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Pastor of the Christian Society, Fall River, Mass.


W. Mitchell, Printer, 205, Bowery.


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A SOCIETY, of a very extraordinary character, was organized in the month of December last, in the city of Philadelphia, known and designated by the name of the “ National Anti-Slavery Society.The Society has published and sent forth to the world a “Declaration of Sentiments,” including the “Designs and Measures” of the Society, and the objects they propose to accomplish. According to this Declaration, the following sentiments, principles, and measures, are distinctly avowed :

“We maintain, that in view of the civil and religious privileges of this nation, the guilt of its oppression is unequalled by any other on the face of the earth;—and, therefore, that it is bound to repent instantly, to undo the heavy burden, to break every yoke, and to let the oppressed go free.

* We further maintain, that every man has a right to his own body, to the products of his own labour, to the protection of law, and to the common advantages of society. It is piracy to buy or steal an African, and subject him to servitude. Surely the sin is as great to enslave an American as an African. That every American citizen, who retains a single human being in involuntary bondage, is, according to the Scripture, a man-stealer; that the slaves ought to be instantly set free, and brought under the protection of law; that all those laws which

are now in force, admitting the right of slavery, are, therefore, before God, utterly null and void; being an audacious usurpation of the Divine prerogative, a daring infringement on the law of nature, a base overthrow of the very foundations of the social compact, a complete extinction of all the social relations, endearments, and obligations of mankind, and a presumptuous transgression of the holy commandments; and that, therefore, they ought to be instantly abrogated.

“We further affirm, that all persons of colour, who possess the necessary qualifications which are demanded of others, ought to be admitted forthwith to the enjoyment of the same privileges, and the exercise of the same prerogatives, as others; and that the paths of preferment, of wealth, and of intelligence, should be opened as widely to them as to persons of a white complexion.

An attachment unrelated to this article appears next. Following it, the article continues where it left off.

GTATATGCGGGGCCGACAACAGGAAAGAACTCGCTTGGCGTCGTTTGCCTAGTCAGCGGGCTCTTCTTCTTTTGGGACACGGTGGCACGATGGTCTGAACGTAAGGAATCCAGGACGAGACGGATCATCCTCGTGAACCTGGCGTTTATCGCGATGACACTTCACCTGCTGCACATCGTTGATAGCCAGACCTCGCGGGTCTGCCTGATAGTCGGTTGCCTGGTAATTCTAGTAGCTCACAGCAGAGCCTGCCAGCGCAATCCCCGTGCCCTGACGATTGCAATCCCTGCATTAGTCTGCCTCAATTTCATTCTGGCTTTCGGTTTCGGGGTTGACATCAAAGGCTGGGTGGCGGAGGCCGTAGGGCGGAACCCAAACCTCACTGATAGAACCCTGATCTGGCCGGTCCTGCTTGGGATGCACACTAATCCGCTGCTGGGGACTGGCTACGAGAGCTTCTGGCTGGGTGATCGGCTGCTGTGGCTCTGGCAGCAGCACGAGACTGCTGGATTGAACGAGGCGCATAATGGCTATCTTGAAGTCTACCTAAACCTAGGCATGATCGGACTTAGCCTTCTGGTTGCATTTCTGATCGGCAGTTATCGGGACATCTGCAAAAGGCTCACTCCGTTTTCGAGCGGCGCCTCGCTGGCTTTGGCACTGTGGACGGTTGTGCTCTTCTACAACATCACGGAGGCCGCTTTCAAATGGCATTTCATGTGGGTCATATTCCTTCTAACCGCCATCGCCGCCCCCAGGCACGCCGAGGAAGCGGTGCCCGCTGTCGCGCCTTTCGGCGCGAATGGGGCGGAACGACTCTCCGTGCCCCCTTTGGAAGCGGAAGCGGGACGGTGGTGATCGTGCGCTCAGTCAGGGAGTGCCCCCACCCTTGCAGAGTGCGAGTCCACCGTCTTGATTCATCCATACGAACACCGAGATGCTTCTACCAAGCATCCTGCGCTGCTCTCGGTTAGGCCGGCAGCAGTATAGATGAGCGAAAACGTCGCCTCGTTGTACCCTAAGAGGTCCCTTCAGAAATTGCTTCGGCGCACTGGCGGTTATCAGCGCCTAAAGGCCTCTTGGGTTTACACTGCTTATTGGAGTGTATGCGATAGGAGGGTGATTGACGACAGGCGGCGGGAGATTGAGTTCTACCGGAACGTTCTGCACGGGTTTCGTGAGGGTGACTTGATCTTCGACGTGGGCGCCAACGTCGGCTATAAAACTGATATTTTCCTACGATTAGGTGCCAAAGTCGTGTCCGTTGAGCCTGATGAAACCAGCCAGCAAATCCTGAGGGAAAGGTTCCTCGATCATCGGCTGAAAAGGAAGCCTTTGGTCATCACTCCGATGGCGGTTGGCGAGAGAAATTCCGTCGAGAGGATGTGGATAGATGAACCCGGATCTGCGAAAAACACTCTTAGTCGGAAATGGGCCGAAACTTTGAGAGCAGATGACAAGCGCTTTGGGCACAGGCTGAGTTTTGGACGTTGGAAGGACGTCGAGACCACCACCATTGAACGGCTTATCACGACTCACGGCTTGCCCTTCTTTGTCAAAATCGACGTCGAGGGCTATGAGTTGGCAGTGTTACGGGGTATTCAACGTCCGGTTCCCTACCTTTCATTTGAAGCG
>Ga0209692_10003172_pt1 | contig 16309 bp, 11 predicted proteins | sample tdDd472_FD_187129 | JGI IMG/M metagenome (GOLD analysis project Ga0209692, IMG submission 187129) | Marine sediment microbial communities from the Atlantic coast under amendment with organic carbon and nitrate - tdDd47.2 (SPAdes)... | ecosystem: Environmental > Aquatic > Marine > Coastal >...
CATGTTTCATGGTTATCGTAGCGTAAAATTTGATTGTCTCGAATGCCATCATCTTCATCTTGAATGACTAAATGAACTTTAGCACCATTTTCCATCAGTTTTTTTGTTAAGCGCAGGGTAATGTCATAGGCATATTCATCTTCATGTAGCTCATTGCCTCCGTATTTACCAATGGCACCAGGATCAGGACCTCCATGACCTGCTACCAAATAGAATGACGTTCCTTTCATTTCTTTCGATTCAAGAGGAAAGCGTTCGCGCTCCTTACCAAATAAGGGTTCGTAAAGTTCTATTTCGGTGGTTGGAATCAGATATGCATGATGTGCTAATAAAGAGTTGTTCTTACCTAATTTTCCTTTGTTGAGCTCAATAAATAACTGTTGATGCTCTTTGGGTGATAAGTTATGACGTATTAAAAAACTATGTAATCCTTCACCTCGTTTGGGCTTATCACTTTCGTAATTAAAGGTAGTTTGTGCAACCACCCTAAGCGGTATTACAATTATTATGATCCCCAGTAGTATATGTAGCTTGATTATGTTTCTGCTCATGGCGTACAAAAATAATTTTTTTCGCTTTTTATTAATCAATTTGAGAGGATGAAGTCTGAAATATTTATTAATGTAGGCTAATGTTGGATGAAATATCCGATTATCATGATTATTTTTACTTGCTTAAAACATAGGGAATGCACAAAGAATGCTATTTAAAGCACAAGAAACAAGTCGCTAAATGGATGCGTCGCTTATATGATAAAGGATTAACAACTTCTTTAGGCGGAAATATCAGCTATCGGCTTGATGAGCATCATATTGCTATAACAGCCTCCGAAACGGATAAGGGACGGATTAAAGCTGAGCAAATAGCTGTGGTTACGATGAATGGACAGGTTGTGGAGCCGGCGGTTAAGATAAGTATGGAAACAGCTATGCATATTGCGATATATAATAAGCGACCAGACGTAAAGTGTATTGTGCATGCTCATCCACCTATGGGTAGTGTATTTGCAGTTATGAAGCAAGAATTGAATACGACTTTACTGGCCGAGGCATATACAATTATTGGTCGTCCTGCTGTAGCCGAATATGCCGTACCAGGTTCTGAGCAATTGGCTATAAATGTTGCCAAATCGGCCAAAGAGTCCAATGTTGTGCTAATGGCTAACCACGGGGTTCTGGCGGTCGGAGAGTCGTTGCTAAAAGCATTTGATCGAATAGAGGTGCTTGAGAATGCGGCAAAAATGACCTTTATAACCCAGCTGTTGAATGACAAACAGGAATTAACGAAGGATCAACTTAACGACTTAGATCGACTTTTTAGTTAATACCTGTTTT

“We maintain that no compensation should be given to the planters emancipating their slaves. We regard as delusive, cruel, and dangerous, any scheme of expatriation, which pretends to aid, either directly or indirectly, in the emancipation of the slaves, or to be a substitute for the immediate and total abolition of slavery. This relation to slavery is criminal and full of danger; it must be broken up.

“ We shall organize Anti-Slavery Societies, if possible, in every city, town, and village of our land. We shalí send forth agents to lift up the voice of remonstrance, of warning, of entreaty, and rebuke. We shall circulate unsparingly and extensively, anti-slavery tracts and periodicals. "We shall enlist the pulpit and the press in the cause of the suffering and the dumb. We shall aim at a purification of the churches from all participation in the guilt of slavery. We shall encourage the labour of freemen over that of slaves, by giving a preference to their productions, and we shall spare no exertions nor means to bring the whole to a speedy repentance.

“These are our views and principles—these our designs and measures. With entire confidence in the


over-ruling justice of God, we plant ourselves upon the truths of divine revelation, as upon the everlasting rock.”

Such are the principles and designs of the Society, as set forth in the words of their own “Declaration,” which was subscribed by the members of the National Convention, and under their express sanction published to the world.

This Society has been organized under the special and particular direction of clergymen, who have been the active and efficient members of the Society since its organization: they have been the principal agents and orators who have addressed assemblies in the different sections of our country on this excitable topic. Having lain a train of powder in various directions through our widely-extended country, they propose to elicit a spark from heaven, and kindle one general conflagration through this widely-spreading Republic. Hence their constant appeals to Heaven, to God, and to the Bible, in support of their principles, and in justification of their measures. They use the most fiery and excitable language, and endeavour to bring all the moving and quickening influences of Christianity to operate upon the minds of the community, for the purpose of enlisting them in the cause of abolition.

It is not our intention, at this time, to go into a general discussion of the question of slavery, as it exists in this country, to either justify it, or to propose any remedy for it. We propose merely to show, that the doctrine, principles, and measures of the Anti-Slavery Society, as set forth in their “ Declaration,” are wholly inconsistent with the doctrine and teachings of the Bible on this subject, and that no Minister of the Gospel can consistently become a member of that Society, or advocate its measures. I wish here to be distinctly understood. The question at issue is not whether we shall continuo the African slave trade, or whether we shall enslave the free coloured population of our country; the question is simply concerning those who are now held in a state of

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